Earthly Musings

Wayne Ranney writes Earthly Musings. He is a geologist, writer, and trail guide. He finds peace and serenity when he is out in nature by himself. Wayne travels all over the world. He has served as an on camera geologist in seven documentaries for the Discovery Channel, National Geographic, and others. He also leads geology and hiking trips in the Grand Canyon.


When Wayne went to the Indian Ocean, he visited Reunion Island and Madagascar. La Reunion is a volcanic island that rises about 10,000 feet out of the sea. It reaches an additional 11,000 feet beneath the water. He and his group took a helicopter tour above the island and then landed in a "cirque" near the town of Cilous. Wayne told the group how the island grew with each eruption of the volcano and how the signs of that growth are visible in the rock layers. He believes that the cirques are more than simple calderas; they probably had help from water to shape them.

The trip to Madagascar showed the tsingy. Known as Karst in other parts of the world, they are limestone formations caused by erosion. The limestone needs to be very pure with no sandstone or shale mixed in. When rain falls on the limestone, it forms carbonic acid that eats away at the limestone. There are also mushroom shaped tsingy along the tide line that was caused by underwater erosion.

The trip to Fez, Morocco, is not out in the wilds. It does give us a good look at the way people live there. Morocco is proud of the fact that they were the first country to recognize the independence of the United States. Outdoor markets are where people buy the things they need, as people do in many places around the world. The medina means the neighborhood. In Fez, the medina  has over 9,000 streets of medieval age. Some are no more than narrow alleys. The city is still surrounded by a wall ten miles long. It helps to preserve the 9th century feel of Fez.

On the Lindblad/National Geographic Sea Lion, Wayne was a Study Leader for Smithsonian Journeys and visited southeast Alaska. He treats us to some lovely pictures of his trip. There is an eagle at The Eagle Recovery Center in Sitka, a totem pole, and beautiful scenic photos. He has a black bear that posed for him and fishing gear that looks to me like jewelry made of stones. The pictures of the glaciers are awesome.

Wayne shares his experience of shooting a documentary. The crew with him are from Australia. They are doing a segment about the erosion that caused the Grand Canyon. The special is called "Supercontinent". I am not even going to try to describe the experiences Wayne had during the shoot. His descriptions have the excitement that I cannot convey. I can recommend the spectacular pictures that go along with his narration.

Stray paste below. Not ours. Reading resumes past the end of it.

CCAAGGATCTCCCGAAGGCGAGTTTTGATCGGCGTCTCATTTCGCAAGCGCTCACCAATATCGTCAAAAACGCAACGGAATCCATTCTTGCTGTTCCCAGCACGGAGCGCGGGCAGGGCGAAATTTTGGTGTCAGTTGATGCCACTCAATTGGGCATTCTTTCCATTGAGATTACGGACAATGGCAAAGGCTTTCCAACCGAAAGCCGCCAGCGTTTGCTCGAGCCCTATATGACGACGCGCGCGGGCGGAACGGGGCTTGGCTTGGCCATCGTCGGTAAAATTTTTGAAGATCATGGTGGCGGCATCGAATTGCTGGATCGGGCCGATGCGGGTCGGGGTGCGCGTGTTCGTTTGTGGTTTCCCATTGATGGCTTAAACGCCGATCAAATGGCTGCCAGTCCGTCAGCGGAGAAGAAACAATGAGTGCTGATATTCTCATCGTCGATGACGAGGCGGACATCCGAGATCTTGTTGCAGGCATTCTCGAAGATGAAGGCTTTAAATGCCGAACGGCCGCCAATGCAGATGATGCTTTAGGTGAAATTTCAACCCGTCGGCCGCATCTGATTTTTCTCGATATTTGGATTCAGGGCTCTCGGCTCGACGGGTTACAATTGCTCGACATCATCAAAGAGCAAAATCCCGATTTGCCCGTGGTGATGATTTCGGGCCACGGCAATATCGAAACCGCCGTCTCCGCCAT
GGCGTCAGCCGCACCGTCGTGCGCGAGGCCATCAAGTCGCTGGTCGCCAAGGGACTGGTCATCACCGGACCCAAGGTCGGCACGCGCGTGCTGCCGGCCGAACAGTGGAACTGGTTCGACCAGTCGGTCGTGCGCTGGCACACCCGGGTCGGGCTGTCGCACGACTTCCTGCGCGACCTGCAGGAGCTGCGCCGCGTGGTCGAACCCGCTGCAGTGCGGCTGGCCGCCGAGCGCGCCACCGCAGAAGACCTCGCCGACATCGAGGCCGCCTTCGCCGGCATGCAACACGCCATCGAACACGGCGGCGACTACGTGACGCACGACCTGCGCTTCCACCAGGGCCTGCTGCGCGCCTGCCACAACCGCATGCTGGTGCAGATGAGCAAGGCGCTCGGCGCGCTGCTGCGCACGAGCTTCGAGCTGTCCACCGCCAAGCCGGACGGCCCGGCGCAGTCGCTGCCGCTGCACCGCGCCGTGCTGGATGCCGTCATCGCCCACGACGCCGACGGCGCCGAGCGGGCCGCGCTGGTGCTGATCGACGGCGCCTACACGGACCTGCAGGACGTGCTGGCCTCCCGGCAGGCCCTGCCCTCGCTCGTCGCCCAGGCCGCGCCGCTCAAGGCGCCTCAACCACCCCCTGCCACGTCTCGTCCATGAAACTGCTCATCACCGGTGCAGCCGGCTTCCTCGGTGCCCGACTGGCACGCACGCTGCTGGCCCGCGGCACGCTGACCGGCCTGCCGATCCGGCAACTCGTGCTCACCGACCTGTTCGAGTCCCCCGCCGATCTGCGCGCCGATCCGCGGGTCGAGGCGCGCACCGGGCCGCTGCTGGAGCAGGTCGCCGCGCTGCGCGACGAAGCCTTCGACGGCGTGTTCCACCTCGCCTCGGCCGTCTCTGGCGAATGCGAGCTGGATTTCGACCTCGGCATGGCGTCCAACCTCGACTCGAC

In October of last year a series of severe storms with at least 8 tornadoes hit north and west of Flagstaff, Arizona. Wayne has pictures of some of the devastation to the trees in the area. The power of nature can be seen in the size of the trees and their roots that were ripped and torn by the winds.

Wayne went searching for the origins of the Esplanade Platform in the Grand Canyon.  The Esplanade forms a broad terrace down in the canyon,  creating a canyon within the canyon. Many think it was formed by the Colorado River. Others believe it to be due to the rock strata. Read what they found out and look at some breath-taking pictures while you are reading.

Earthly Musings is so full of pictures and information that I did not even try to tell the stories. Wayne does it much better than I. He has links to books and news articles about him listed to the right of his posts. They are worth taking a look. This is an exciting site. I urge you to visit. While you are there leave a nice comment and please tell him Emma sent you. The link is below.

Earthly Musings


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Comments

  1. Emma - Thank you for your comments on my blog! It is nice to get your recognition. Please stop by to say hello if your travels ever bring you to Northern Arizona.

    Wayne

    ReplyDelete
  2. Thank you. I would be honored to have you show me the Grand Canyon.

    ReplyDelete

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